Artificial Insemination Training Program for Smallholder Pig Farms in Gauteng Province, South Africa

  •  Richard Netshirovha Thivhilaheli    
  •  Mammikele Tsatsimpe    
  •  Thabo Muller    
  •  Fhulufhelo Vincent Ramukhithi    
  •  Masindi Lotus Mphaphathi    
  •  Gogamatsamang Makgothi    
  •  Ronald Sylvester Thomas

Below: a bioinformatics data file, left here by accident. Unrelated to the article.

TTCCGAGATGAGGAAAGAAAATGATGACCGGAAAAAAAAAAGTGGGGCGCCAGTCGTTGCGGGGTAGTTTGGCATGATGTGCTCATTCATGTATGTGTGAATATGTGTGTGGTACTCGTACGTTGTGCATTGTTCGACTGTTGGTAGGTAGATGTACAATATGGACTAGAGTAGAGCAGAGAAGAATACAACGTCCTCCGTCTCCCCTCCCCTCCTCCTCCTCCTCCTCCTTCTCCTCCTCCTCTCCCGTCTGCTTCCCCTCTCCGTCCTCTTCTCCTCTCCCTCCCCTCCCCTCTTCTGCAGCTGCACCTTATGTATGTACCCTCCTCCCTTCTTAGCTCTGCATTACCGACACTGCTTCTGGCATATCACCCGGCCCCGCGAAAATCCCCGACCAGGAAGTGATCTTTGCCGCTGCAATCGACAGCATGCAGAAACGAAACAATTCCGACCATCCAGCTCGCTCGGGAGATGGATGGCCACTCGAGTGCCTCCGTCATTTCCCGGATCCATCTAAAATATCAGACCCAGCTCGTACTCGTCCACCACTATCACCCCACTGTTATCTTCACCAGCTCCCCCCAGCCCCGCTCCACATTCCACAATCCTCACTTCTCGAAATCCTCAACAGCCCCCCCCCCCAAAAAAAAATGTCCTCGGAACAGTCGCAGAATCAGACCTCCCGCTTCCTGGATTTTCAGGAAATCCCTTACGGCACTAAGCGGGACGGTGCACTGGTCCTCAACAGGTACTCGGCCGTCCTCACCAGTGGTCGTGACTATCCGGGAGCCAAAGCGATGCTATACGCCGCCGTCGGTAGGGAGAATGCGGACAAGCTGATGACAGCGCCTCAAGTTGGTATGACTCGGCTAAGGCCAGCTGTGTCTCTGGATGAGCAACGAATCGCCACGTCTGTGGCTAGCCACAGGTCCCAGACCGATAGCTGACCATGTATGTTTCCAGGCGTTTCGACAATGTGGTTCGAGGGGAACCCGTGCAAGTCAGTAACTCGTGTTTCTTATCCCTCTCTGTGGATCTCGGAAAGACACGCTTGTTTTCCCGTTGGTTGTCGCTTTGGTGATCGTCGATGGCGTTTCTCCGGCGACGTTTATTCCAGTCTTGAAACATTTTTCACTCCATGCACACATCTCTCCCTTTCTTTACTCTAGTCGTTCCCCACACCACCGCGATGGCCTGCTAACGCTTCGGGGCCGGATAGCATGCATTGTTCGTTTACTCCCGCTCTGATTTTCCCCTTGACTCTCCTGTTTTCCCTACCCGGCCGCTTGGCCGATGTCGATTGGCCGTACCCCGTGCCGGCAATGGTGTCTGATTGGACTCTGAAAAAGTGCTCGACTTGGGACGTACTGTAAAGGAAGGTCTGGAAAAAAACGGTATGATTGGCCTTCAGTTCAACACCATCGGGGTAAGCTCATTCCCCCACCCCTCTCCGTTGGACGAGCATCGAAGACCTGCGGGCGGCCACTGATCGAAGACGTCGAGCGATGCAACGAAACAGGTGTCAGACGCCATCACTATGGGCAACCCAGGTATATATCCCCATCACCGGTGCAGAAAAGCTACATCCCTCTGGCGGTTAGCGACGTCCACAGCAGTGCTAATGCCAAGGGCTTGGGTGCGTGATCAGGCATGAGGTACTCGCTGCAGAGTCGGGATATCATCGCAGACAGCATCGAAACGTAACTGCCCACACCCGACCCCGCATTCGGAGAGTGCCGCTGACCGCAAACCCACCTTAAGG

The aim of this study was to facilitate artificial insemination training to enhance sustainable pig production within the developing smallholder pig production sector in Gauteng Province, South Africa. Eighteen smallholder pig farmers with requisite structures (pig house, pens), pigs (large white, landrace duroc or South African indigenous) and management (feeding, cleaning and record keeping) capacity were trained on routine pig management and artificial insemination procedures in a “learning by doing” on-farm supervised programme administered by Agricultural Research Council, Animal Production pig training team. Following estrus detection, 96 sows were artificially inseminated and 31 naturally served (NS). Farrowing rates (FR), total born (TB) and born alive (BA) piglets were recorded. The occurrence ccurrence of mummified fetuses (0.019 vs. 0.022%) and weak piglets (0.038 vs. 0.049%) did not differ between artificially inseminated sows and naturally mated sows. Born alive, birth weight and weaning weight were higher for artificial inseminated sows. The average litter size was 15± and 13±, birth weight 1.98±0.79 kg and 1.48±0.58 kg and weaning weight 9.89±0.87 kg and 7.23±0.71 kg for the AI and NS litters, respectively. Farmer demographic factors (age, gender and educational level) had no effect on farrowing rate, total born and piglets born alive. Therefore, implementation of artificial insemination techniques and pig production training was feasible under a smallholder pig production system.

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